Misting: With a spray bottle, mist your air plants wherever they may be once a day or every couple of days. Misting is a safe method because you don't risk the plant sitting in water, which leads to rot. When misting, cover the entire surface of the plant.

Soaking: This can be done once every one to two weeks. Submerge the air plant in room temperature water for 10 to 20 minutes. When you remove them, gently shake off excess water, and then let them sit to dry upside down. This is to prevent root rot, which can kill the plant. It's best to soak them in the morning so they can dry by the afternoon and continue their respiratory cycles as normal in the evening and night. They should dry within three hours -- brighter spots with good air circulation will expedite this process.


Tips for succulent and air plant care

Overwatering is worse than underwatering: When in doubt, err on the side of less water. Air plants in particular will turn crispy and brown to let you know if they need more water, and they should rebound. If it's overwatered, the base may turn brown or black and leaves can fall out. But by that point, it's likely rotted and too late.

Correct for humidity: During the drier and hotter times of the year, succulents and air plants will need more watering. When it's humid and there's a lot of water in the air, they will need less.

Seasonal changes: Rooted succulents know how to prepare for winter: It's almost like they hibernate. They require less watering in the fall and winter, but once spring rolls around, they will need more than usual.

Judge your surroundings: Just because the weather outside is one way doesn't mean it's the same inside. Keep in mind how hot or cold your apartment or home may be, how much light is getting in, how dry or wet the air may be, and how air circulates. This will inform watering.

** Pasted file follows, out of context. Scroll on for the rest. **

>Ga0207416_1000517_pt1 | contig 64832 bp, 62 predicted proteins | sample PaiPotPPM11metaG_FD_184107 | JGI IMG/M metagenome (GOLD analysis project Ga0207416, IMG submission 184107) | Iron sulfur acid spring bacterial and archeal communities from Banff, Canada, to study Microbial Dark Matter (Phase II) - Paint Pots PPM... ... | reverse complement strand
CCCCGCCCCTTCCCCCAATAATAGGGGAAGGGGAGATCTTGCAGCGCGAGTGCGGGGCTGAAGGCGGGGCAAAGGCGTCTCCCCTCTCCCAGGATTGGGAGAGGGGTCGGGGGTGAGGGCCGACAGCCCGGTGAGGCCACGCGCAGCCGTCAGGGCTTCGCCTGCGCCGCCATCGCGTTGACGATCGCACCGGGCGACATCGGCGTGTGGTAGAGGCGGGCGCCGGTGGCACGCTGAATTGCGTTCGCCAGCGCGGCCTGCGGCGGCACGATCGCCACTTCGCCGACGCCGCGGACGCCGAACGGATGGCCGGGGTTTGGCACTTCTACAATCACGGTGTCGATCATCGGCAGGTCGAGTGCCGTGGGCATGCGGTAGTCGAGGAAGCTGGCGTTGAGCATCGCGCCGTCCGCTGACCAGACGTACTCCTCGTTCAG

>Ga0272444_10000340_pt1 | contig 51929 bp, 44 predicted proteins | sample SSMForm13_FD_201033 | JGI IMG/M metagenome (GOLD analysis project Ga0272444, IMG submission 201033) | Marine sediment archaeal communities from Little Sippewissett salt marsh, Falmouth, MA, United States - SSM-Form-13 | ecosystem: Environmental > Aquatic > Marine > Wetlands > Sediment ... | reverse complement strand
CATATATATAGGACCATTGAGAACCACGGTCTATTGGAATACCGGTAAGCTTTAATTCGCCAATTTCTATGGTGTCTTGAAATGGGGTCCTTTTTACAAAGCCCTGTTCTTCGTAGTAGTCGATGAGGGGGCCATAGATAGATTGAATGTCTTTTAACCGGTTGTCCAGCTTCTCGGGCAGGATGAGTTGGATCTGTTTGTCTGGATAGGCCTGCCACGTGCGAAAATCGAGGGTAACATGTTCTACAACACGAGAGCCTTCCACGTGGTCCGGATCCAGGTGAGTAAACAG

Succulents are unique: They're living creatures, and each may have their own quirks and desires. So listen to them and watch how they respond to the elements. Don't be afraid to move them around or change water habits to help them survive and thrive.


Succulent care shopping list

LED grow light: Succulents need light, and if you want them living and blooming in a basement apartment, for example, a grow light may prove useful. We like BESTVA's 600W Grow Light to care for a group of succulents.

Humidifier: If you have a large home and lots of succulents and air plants, investing in a humidifier may help them thrive and save you a lot of work. This Honeywell console model is comprehensive and helps keep the air moist and comfortable.

Mini humidifier: A standard humidifier may be too much for some, understandably. If that's the case, go with a mini version instead.


Anthony Marcusa is a writer for BestReviews. BestReviews is a product review company with a singular mission: to help simplify your purchasing decisions and save you time and money. BestReviews never accepts free products from manufacturers and purchases every product it reviews with its own funds.

BestReviews spends thousands of hours researching, analyzing and testing products to recommend the best picks for most consumers. BestReviews and its newspaper partners may earn a commission if you purchase a product through one of our links.

Distributed by Tribune Content Agency, LLC.